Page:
India’s ilmenite resources are estimated at more than 21 percent of global deposits, but much of it has not been tapped. Instead the country imports most of its annual consumption of 70,000 tons of TiO2 as well as the titanium metal it uses for defense and space research. Meanwhile global demand for the metal is rising, indeed other big industrial countries — like the U.S. and Russia — have already stockpiled large quantities of the strategic metal, says Dr. Placid Rodriguez, visiting professor at the Indian Institute of Technology in Madras.
Rodriguez, who has headed various departments within India’s nuclear and defense research establishments, says that India should tap into this growing market. “Our economic growth in this century will depend on bauxite, iron and titanium,” he says.
Realizing the potential for future production should the sector open up, DuPont, the market leader in titanium dioxide pigment, already has set up outposts in India. And companies like Boeing have also started to look to India as a source of titanium metal. (Boeing’s aircrafts are nearly 15 percent titanium in weight.)
For its part the Indian government is contemplating deregulation that would allow 100 percent foreign direct investment in mining and processing. This potentially lucrative new opportunity quickly attracted the attention of Tata, one of India’s oldest and biggest companies. (According to its website, the Tata Group’s businesses are now spread over seven business sectors, 98 companies and six continents. “It employs some 246,000 people and collectively has a shareholder base of over 2 million and market capitalization of $70 billion as of October 2007.”)
The company sees titanium mining is an important opportunity for diversification. “For 100 years, Tata has remained a single mineral company with its emphasis on steel,” explains Dr. S. Asokan, Tata Steel’s executive-in-charge for the Titania project.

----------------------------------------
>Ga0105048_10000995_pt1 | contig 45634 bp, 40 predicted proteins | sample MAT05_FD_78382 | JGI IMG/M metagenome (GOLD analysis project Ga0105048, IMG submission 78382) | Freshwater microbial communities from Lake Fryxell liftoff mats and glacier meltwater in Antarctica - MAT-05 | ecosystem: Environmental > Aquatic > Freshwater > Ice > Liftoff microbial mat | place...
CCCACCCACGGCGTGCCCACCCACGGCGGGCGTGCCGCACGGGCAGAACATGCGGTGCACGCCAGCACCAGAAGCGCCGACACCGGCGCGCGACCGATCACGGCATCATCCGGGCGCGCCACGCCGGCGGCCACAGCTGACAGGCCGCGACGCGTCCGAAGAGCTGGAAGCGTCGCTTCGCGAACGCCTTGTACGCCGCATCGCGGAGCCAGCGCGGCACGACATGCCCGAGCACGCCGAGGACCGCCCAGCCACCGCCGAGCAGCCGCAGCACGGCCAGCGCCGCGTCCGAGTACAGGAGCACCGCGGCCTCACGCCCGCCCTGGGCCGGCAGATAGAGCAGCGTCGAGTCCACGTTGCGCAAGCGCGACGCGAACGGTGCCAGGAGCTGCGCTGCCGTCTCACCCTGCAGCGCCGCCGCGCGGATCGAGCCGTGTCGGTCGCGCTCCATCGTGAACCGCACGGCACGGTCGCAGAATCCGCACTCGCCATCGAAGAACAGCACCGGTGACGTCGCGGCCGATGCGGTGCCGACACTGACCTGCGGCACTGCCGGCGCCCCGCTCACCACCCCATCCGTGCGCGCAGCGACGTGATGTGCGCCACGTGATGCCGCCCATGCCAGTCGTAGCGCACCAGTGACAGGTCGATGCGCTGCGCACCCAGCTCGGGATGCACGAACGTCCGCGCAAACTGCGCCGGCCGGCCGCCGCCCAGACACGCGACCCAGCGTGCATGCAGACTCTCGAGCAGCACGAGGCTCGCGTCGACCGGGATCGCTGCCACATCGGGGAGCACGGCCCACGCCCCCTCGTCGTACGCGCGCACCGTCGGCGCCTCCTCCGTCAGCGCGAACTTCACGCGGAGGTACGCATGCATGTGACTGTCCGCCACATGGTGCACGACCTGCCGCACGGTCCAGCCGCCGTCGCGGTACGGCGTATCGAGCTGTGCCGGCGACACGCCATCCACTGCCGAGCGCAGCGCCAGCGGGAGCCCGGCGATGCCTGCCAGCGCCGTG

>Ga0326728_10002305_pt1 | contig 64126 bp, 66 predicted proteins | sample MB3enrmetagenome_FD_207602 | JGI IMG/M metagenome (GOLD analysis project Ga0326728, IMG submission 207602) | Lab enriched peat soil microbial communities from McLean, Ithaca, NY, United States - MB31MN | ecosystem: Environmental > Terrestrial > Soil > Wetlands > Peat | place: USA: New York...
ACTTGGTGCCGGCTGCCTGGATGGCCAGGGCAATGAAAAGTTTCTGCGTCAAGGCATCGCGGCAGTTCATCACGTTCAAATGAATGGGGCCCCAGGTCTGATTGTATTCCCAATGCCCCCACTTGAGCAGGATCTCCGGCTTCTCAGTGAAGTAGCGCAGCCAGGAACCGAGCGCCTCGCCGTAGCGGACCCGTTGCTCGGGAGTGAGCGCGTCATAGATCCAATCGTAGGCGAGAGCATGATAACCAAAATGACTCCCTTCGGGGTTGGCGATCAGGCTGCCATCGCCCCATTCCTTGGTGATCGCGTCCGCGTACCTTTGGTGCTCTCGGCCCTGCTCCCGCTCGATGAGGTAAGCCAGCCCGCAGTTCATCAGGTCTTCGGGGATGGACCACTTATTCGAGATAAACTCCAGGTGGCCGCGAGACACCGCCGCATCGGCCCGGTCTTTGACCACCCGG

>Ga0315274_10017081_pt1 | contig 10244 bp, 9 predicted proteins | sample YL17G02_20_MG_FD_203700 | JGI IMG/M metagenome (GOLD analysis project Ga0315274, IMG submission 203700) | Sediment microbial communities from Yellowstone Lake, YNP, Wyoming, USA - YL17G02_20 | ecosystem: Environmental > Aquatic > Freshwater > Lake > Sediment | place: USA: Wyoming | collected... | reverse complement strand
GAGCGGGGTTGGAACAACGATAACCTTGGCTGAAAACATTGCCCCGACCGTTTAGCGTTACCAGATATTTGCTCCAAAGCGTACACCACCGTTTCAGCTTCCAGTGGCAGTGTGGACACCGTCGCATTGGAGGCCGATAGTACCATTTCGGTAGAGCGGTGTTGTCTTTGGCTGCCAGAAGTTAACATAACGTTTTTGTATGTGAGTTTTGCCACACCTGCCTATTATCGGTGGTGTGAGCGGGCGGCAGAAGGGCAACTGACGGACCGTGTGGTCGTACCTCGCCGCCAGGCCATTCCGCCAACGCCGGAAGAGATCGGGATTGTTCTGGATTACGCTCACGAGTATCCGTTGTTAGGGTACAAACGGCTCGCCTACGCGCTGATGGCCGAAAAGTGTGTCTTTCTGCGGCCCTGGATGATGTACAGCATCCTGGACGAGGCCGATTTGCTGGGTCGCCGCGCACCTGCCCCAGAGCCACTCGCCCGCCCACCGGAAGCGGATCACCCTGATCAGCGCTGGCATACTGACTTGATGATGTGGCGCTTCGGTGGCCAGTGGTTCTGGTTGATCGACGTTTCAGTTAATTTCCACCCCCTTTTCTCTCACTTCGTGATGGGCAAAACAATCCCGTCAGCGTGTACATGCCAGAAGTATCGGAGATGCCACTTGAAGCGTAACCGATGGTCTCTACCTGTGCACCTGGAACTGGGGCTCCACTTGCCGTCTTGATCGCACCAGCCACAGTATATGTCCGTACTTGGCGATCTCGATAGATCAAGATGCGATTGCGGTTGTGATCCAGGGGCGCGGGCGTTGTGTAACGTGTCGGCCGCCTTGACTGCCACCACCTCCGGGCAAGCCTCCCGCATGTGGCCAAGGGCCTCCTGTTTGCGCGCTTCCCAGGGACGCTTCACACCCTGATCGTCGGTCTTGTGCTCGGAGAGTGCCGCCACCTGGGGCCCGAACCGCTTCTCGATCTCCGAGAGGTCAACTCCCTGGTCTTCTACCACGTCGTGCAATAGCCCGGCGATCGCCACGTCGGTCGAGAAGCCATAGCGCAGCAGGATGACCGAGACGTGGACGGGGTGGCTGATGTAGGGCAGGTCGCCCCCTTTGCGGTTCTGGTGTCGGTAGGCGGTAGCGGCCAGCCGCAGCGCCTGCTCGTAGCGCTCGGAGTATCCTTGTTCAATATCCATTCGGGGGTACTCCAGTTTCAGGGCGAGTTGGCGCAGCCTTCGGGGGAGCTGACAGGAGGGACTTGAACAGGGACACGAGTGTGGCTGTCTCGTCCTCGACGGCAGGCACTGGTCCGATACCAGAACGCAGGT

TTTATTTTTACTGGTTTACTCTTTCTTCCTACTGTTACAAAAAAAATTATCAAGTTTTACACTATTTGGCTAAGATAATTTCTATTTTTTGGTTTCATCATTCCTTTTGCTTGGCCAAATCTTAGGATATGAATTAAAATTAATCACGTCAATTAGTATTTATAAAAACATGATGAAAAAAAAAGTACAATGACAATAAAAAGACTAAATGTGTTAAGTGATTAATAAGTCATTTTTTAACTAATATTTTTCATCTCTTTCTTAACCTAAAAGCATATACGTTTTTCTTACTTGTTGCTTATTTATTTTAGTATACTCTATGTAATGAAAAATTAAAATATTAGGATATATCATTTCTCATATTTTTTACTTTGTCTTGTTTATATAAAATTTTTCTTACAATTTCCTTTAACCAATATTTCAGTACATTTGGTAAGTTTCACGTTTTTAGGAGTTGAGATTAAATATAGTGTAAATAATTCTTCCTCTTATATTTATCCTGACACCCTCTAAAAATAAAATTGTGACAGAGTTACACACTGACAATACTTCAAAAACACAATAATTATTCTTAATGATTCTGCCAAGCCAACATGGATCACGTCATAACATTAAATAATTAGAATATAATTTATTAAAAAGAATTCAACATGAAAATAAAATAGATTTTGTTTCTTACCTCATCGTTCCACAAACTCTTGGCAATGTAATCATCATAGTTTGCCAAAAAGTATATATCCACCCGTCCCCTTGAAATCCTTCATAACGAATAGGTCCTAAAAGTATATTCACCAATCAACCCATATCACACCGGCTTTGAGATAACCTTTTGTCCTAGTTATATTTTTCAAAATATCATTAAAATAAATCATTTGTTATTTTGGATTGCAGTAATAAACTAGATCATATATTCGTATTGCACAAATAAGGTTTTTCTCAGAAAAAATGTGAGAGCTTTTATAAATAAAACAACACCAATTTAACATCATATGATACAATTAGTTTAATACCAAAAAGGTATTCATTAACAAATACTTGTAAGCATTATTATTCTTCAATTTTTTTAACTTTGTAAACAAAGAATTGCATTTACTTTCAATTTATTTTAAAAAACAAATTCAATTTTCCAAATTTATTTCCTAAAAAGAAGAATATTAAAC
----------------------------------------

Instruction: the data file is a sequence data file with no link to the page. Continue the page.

Tata’s Plans for Sathankulam
But before Tata can proceed with the $625 million titanium project, it needs to secure the land and displace thousands of local farmers and small business people. As currently envisioned, the mining project involves land spread over six villages in Sathankulam, a 24-square mile area about 35 miles from the southern port city of Tuticorin; Tata hopes to expand by an additional 12 square miles over a 30-year period.
The complex operations will include a mineral processing plant to produce titanium dioxide pigment and a coal-fired thermal power plant. A seawater desalination plant to supply 16 million liters a day of fresh water, is planned for Kulasekarapattinam, a seaside fishing hamlet about 12 miles from the mining site. Tata will also set up tailing ponds that will hold up to 85 percent of the material mined in the form of slime (very fine sand) and coarse sand.